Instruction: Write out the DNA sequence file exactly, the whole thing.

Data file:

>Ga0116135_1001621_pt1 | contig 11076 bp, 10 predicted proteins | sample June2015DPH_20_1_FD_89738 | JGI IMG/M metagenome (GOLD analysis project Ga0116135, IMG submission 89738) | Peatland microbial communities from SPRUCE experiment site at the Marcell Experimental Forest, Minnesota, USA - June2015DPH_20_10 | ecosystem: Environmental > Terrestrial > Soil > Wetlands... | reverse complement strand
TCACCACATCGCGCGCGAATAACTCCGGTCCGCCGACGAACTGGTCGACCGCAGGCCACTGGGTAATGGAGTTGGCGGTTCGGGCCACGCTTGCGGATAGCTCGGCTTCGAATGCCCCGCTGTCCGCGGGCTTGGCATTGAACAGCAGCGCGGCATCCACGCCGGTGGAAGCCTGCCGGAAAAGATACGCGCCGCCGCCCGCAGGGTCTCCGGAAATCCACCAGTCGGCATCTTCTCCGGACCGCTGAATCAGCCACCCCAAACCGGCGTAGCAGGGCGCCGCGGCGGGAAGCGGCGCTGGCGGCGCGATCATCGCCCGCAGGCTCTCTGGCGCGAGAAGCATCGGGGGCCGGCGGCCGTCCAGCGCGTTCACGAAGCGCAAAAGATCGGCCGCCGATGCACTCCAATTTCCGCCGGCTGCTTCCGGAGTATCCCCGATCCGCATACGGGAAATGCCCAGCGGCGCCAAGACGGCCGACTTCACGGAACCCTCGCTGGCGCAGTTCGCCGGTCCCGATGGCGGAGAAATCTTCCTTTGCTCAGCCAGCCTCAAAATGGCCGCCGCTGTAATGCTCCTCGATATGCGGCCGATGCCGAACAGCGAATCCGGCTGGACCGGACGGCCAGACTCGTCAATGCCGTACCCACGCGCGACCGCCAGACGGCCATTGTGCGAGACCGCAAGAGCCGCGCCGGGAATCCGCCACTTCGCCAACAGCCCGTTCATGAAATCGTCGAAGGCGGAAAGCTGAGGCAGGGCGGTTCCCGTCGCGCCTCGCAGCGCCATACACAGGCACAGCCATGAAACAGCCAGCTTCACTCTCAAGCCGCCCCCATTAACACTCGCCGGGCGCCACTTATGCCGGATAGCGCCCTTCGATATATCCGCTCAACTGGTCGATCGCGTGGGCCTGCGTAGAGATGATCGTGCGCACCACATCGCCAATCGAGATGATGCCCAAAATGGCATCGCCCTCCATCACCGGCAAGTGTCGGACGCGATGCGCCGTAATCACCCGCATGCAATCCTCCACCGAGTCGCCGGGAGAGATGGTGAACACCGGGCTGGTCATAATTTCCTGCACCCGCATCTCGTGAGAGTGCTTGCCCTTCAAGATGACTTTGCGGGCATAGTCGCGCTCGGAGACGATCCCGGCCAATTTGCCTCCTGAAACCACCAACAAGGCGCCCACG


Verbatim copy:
>Ga0116135_1001621_pt1 | contig 11076 bp, 10 predicted proteins | sample June2015DPH_20_1_FD_89738 | JGI IMG/M metagenome (GOLD analysis project Ga0116135, IMG submission 89738) | Peatland microbial communities from SPRUCE experiment site at the Marcell Experimental Forest, Minnesota, USA - June2015DPH_20_10 | ecosystem: Environmental > Terrestrial > Soil > Wetlands... | reverse complement strand
TCACCACATCGCGCGCGAATAACTCCGGTCCGCCGACGAACTGGTCGACCGCAGGCCACTGGGTAATGGAGTTGGCGGTTCGGGCCACGCTTGCGGATAGCTCGGCTTCGAATGCCCCGCTGTCCGCGGGCTTGGCATTGAACAGCAGCGCGGCATCCACGCCGGTGGAAGCCTGCCGGAAAAGATACGCGCCGCCGCCCGCAGGGTCTCCGGAAATCCACCAGTCGGCATCTTCTCCGGACCGCTGAATCAGCCACCCCAAACCGGCGTAGCAGGGCGCCGCGGCGGGAAGCGGCGCTGGCGGCGCGATCATCGCCCGCAGGCTCTCTGGCGCGAGAAGCATCGGGGGCCGGCGGCCGTCCAGCGCGTTCACGAAGCGCAAAAGATCGGCCGCCGATGCACTCCAATTTCCGCCGGCTGCTTCCGGAGTATCCCCGATCCGCATACGGGAAATGCCCAGCGGCGCCAAGACGGCCGACTTCACGGAACCCTCGCTGGCGCAGTTCGCCGGTCCCGATGGCGGAGAAATCTTCCTTTGCTCAGCCAGCCTCAAAATGGCCGCCGCTGTAATGCTCCTCGATATGCGGCCGATGCCGAACAGCGAATCCGGCTGGACCGGACGGCCAGACTCGTCAATGCCGTACCCACGCGCGACCGCCAGACGGCCATTGTGCGAGACCGCAAGAGCCGCGCCGGGAATCCGCCACTTCGCCAACAGCCCGTTCATGAAATCGTCGAAGGCGGAAAGCTGAGGCAGGGCGGTTCCCGTCGCGCCTCGCAGCGCCATACACAGGCACAGCCATGAAACAGCCAGCTTCACTCTCAAGCCGCCCCCATTAACACTCGCCGGGCGCCACTTATGCCGGATAGCGCCCTTCGATATATCCGCTCAACTGGTCGATCGCGTGGGCCTGCGTAGAGATGATCGTGCGCACCACATCGCCAATCGAGATGATGCCCAAAATGGCATCGCCCTCCATCACCGGCAAGTGTCGGACGCGATGCGCCGTAATCACCCGCATGCAATCCTCCACCGAGTCGCCGGGAGAGATGGTGAACACCGGGCTGGTCATAATTTCCTGCACCCGCATCTCGTGAGAGTGCTTGCCCTTCAAGATGACTTTGCGGGCATAGTCGCGCTCGGAGACGATCCCGGCCAATTTGCCTCCTGAAACCACCAACAAGGCGCCCACG